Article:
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Those of you who keep saying the NBA will never allow a third L.A. team, stop. The NBA would have much preferred the Clippers at the Pond. David Stern can’t make Donald Sterling move his team where it belongs, but Stern isn’t going to help Sterling by keeping another team from moving in. Heisley even said Tuesday that he wouldn’t have visited Anaheim if he thought Stern would veto the move.

And besides, this won’t be an L.A. team. Heisley’s team can come to a place with 3 million people. Heisley’s team can market itself south. San Diego used to have an NBA team and it still has lots of NBA fans. Welcome them to the Pond.

The Clippers? Who cares?

The Grizzlies’ owner will certainly hear from the people in New Orleans and Louisville about our blase fan attitude. He will be told that Silent Sunday could be the marketing tag for the Pond during hockey season.

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But Heisley should hear about the Bren Center. UC Irvine is dancing its way through an unexpectedly fabulous college basketball season and suddenly it is standing-room-only to see the Anteaters. The Angels have let us down over and over but still the baseball team draws well over 2 million a season.

There are lots of sports fans here. They came to see the Clippers. Many still go to L.A. to see the Clippers. They’ll stay home to see their own team.

What Heisley saw Tuesday was an arena that isn’t brand new but close enough. It is an arena built for the NBA, waiting for the NBA, begging for the NBA. He saw a county filled with office buildings that are filled with financiers, technology experts, entrepreneurs. Individuals with disposable income. Companies with young executives who love to spend time in luxury boxes. It is a place where Heisley should have felt comfortable.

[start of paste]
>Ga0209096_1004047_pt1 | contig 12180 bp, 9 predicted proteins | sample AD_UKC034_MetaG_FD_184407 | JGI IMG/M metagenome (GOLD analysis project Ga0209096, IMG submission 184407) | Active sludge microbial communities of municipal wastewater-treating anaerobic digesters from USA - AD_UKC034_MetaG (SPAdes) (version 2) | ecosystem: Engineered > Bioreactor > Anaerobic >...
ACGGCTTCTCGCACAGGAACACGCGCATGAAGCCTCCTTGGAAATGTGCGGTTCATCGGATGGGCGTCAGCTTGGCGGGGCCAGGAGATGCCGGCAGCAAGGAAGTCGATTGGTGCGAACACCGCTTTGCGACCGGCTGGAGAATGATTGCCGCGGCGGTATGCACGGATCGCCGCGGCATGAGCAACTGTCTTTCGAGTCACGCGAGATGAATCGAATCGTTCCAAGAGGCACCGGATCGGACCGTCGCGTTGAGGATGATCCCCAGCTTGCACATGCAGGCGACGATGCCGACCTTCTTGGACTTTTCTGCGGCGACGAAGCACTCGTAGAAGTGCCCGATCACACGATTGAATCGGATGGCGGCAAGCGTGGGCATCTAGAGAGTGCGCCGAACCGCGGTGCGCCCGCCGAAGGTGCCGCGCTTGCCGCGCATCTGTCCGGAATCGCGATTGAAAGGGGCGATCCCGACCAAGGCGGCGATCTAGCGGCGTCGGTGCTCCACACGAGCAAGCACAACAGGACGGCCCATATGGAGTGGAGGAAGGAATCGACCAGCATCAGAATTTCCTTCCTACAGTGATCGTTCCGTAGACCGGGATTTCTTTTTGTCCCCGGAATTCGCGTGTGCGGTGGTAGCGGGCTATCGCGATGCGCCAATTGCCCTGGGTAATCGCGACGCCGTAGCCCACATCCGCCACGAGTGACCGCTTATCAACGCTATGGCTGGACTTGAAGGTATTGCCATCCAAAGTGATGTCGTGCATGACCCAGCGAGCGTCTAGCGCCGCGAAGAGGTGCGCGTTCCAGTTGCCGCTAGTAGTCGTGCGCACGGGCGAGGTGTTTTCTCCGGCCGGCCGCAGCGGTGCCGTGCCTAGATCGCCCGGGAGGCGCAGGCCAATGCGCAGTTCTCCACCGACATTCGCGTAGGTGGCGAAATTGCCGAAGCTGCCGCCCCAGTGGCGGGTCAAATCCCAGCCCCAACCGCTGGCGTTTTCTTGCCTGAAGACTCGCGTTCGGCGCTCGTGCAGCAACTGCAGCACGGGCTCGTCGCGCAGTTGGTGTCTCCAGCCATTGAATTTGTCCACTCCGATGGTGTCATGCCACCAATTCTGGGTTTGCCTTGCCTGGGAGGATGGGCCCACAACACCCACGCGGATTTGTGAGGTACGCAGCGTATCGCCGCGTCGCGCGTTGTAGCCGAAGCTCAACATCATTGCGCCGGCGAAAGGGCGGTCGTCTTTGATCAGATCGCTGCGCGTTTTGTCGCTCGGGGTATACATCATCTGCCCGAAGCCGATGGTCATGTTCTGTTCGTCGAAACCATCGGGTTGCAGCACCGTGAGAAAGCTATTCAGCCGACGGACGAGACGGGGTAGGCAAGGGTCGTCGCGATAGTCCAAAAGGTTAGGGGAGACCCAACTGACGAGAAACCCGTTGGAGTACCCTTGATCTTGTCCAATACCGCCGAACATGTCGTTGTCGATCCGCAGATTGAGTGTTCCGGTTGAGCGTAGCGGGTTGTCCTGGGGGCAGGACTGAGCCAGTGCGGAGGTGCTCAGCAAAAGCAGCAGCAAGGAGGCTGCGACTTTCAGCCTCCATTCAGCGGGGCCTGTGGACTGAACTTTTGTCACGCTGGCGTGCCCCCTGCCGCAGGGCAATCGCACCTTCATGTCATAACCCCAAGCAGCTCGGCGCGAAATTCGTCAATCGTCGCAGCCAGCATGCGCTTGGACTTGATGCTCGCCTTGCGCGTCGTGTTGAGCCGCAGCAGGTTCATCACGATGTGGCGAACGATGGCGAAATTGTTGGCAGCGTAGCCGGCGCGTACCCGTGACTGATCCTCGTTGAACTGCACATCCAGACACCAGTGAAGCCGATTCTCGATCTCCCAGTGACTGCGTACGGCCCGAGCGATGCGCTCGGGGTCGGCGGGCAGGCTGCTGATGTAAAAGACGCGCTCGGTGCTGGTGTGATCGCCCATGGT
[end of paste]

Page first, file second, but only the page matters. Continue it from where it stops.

If the NBA isn’t the trendiest thing going right now, neither is Orange County. Orange County isn’t on the cutting edge of culture, and that’s good for an NBA team. The NBA won’t be a fad for Orange County fans. The NHL was.

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And if you want to see the negatives, if you want to think the NBA isn’t worth having now that Michael Jordan is gone, if all you think you see are selfish, squabbling millionaire champions (shut up already, Shaq and Kobe), please look again.

Sit down and watch Allen Iverson some evening. It is almost as much fun as it was to watch Jordan. Take a peek at Sacramento. Hey, Chris Webber might be available. He would never consider the Vancouver Grizzlies, but substitute Orange County for Vancouver and maybe he’d want to play with Mike Bibby and Shareef Abdur-Rahim. And that would be fun to talk about.

No matter its problems, can anyone argue that the NBA hasn’t been good to Salt Lake City or Indianapolis? The nation’s neatest arena, Conseco Fieldhouse, was built for the Pacers. Karl Malone and John Stockton have made Salt Lake cooler than anyone had ever imagined.

So, Orange County, open up your checkbooks and make Heisley feel at home. And, Mr. Heisley, be smart, be sensible. Do you want your second home to be in Louisville or Newport Beach? New Orleans or Laguna Beach?

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Diane Pucin can be reached at her e-mail address: diane.pucin@latimes.com.